Five important Monet water lily paintings will be brought together in Tate Liverpool’s major exhibition Turner, Monet, Twombly: Later Paintings from 22 June – 28 October 2012, two of which have never been shown before in Britain.
The Water-Lily Pond c1917-19 lent by the Albertina, Vienna, and Water Lilies 1916-19, lent by Fondation Beyeler, Riehen, Basel are the works which will go on show for the first time in the UK. They will join three other Monet water-lily paintings in the exhibition: Water Lilies 1916 from The Metropolitan Museum of Art in New York; Water Lilies 1907 from Göteborgs Konstmuseum; and Water Lilies after 1916, on loan from the National Gallery to the Tate Collection. This will be the first time that five of Monet’s water lilies have been brought together in the UK for over a decade.
The five paintings form a major part of the exhibition, which looks at the stunning later work of the artistic greats JMW Turner (1775-1851), Claude Monet (1840-1926) and Cy Twombly (1928-2011). All three artists explore themes of mortality in their later work, and Monet painted these works, which display an interest in water and reflection in common with Turner, as a response to both his personal grief and devastating world events.
Jeremy Lewison, Curator, said: “The water lily paintings mark the crowning moment of Monet’s career and are among the most recognised of his paintings. To have five major examples in an exhibition is incredibly rare. Painted against the backdrop of the First World War, they represent an oasis of calm while all hell was breaking loose around him. For Monet these paintings assuaged his sense of personal grief. Mourning and loss are key themes in this exhibition for all three artists.”
Monet first painted water lilies, long associated in poetry with mourning, melancholy and death, at Giverny in 1899. These seemingly joyous paintings were executed during his step daughter’s long illness which led to her early death. He did not return to them again until 1907, an example of which will feature in the exhibition. The main body of his water lily paintings was started in 1914 just after the declaration of war. His son Michel was called up to serve at the front; Monet had lost his wife, Alice, in 1911 and his son Jean died in February 1914. The late water lilies, of which four will be displayed at Tate Liverpool, are not located in space; they seem to surround the viewer. For Monet, these works created a safe haven from the troubled world outside – he could hear the guns at the front while painting in his studio – and his own intense personal grief.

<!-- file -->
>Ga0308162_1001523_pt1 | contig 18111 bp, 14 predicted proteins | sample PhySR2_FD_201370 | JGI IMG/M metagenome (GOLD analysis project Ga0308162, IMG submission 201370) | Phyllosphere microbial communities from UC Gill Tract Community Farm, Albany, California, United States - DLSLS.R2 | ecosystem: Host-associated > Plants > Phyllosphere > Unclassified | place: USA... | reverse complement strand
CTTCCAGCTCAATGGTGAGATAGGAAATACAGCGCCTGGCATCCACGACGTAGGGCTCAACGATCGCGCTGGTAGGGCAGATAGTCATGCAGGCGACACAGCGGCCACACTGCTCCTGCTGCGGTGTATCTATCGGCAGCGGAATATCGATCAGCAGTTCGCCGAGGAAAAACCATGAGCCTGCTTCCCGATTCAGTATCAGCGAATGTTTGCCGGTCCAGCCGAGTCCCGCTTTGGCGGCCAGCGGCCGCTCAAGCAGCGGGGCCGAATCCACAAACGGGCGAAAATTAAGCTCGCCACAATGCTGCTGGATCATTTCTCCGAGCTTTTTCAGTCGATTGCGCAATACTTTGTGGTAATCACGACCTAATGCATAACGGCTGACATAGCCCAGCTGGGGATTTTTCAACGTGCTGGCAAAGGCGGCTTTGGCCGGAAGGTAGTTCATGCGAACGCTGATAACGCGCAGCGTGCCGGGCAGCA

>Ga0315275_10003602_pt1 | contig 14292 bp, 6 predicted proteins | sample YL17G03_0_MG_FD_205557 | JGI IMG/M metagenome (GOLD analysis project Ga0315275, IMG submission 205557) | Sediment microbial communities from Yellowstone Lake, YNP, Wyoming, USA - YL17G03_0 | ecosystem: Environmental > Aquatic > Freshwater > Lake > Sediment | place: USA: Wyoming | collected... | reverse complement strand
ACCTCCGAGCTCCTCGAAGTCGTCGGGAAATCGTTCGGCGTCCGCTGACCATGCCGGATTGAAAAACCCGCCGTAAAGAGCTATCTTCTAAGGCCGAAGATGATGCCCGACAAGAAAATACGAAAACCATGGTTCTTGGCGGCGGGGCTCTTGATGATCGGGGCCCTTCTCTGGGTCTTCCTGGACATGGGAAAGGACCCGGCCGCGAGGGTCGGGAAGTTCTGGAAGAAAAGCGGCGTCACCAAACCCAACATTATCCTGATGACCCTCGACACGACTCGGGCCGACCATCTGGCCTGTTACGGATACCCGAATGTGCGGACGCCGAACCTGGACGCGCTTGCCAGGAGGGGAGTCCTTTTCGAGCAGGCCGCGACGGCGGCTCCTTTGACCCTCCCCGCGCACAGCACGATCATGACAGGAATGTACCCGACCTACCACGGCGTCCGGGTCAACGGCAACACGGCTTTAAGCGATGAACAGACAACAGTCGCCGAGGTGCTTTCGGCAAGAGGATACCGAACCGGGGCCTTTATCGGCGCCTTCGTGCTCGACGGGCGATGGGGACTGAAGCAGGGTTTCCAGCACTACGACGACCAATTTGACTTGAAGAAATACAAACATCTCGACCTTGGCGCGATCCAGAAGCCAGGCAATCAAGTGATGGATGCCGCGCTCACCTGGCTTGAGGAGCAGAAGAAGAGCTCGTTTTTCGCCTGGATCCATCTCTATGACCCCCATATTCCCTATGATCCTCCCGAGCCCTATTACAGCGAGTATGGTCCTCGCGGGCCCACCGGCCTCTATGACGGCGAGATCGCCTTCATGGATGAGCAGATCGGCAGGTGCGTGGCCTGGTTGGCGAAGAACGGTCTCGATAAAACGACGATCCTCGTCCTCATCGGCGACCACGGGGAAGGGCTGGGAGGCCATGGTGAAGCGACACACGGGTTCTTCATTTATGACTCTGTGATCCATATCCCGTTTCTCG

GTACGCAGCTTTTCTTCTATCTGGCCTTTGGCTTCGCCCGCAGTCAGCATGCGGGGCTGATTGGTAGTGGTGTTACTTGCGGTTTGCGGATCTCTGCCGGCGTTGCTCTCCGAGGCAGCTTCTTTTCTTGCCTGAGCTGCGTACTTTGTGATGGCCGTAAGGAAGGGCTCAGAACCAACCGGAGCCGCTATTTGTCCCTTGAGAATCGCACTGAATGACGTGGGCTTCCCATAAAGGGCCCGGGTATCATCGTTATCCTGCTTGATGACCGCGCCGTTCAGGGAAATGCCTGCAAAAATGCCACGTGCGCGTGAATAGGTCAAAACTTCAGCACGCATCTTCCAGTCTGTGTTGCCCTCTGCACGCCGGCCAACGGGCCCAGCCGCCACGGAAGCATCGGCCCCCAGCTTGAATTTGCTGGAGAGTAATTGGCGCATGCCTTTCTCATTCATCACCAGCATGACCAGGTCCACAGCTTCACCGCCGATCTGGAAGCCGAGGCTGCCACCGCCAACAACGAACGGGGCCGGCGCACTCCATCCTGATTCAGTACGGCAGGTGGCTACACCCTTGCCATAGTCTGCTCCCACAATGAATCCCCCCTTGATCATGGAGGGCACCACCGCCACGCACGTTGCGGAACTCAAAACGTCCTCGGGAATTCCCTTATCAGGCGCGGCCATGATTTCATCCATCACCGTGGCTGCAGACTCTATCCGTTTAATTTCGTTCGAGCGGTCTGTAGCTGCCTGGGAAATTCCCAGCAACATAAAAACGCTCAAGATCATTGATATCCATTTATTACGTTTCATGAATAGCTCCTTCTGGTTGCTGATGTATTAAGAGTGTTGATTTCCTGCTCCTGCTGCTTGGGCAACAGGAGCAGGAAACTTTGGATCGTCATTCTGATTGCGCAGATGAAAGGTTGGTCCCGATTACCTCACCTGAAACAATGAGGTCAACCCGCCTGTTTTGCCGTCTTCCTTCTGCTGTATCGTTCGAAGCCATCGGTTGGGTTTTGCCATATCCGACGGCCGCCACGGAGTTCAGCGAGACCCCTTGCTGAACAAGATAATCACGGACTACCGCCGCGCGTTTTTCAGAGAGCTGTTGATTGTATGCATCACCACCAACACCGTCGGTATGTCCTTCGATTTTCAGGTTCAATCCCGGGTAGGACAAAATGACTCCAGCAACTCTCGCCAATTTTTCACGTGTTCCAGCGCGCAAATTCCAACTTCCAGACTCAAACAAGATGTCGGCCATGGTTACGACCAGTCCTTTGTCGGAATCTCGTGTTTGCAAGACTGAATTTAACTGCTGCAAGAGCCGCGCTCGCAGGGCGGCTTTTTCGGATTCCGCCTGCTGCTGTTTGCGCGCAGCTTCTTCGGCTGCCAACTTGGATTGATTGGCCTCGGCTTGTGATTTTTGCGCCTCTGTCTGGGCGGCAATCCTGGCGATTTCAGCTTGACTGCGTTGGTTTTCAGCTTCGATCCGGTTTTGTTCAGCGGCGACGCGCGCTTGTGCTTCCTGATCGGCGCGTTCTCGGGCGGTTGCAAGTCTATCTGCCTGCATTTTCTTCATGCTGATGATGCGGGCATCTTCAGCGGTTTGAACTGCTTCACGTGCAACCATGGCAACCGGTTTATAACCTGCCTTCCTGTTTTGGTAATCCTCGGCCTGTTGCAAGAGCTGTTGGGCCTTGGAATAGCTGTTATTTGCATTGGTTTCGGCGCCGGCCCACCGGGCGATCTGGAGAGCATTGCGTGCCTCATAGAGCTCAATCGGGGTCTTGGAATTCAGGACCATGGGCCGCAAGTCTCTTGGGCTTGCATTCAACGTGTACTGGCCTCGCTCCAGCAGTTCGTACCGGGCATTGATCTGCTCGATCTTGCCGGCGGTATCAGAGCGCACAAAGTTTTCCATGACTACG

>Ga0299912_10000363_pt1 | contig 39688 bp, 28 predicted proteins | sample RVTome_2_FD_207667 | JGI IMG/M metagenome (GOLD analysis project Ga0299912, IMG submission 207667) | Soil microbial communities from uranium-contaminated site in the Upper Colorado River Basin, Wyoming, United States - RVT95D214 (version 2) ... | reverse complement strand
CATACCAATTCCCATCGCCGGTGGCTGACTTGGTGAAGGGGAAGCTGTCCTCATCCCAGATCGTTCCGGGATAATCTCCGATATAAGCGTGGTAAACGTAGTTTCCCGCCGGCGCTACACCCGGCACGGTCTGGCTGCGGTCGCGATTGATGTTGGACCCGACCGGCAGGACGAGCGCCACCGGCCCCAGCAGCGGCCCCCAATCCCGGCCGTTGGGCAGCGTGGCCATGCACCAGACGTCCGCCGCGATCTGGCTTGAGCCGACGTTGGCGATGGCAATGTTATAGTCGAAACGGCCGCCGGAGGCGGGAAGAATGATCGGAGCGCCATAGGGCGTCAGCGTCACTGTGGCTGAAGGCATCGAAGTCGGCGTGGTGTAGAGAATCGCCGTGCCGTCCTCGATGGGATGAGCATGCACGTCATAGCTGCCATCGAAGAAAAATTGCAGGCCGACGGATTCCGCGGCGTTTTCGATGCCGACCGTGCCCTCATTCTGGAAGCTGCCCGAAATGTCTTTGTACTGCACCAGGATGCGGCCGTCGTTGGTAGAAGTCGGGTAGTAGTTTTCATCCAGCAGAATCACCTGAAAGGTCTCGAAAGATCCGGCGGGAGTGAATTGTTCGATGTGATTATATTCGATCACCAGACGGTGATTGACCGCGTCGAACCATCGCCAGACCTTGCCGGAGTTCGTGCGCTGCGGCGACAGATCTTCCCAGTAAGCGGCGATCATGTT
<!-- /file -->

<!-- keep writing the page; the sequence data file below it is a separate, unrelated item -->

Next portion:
Turner Monet Twombly: Later Paintings will examine the art historical links and affinities between three artists who were all considered radical painters in their time, suggesting common characteristics and motivations underlying their late style. The exhibition will explore their shared fascination with light, landscape, the sublime and mythology as well as the painterly qualities of their work, whether as makers of figurative or abstract images. Displaying over sixty works, the exhibition will treat each artist in considerable depth, with rooms juxtaposing the works of two, or all three, of the artists. Works by Monet and Twombly will be drawn from museums and private collections across the world, while works from Tate’s Turner Bequest will be supplemented by loans from American museums.
Turner Monet Twombly: Later Paintings is organised by Moderna Museet, Stockholm, where it will be displayed until 15 January 2012, in collaboration with Tate Liverpool and Staatsgalerie Stuttgart (11 February – 28 May 2012). The exhibition is curated by Jeremy Lewison, formerly Tate Director of Collections and now an independent curator, assisted by Jo Widoff, Moderna Museet and at Tate Liverpool by Eleanor Clayton. Turner Monet Twombly: Later Paintings is supported by the European Regional Development Fund.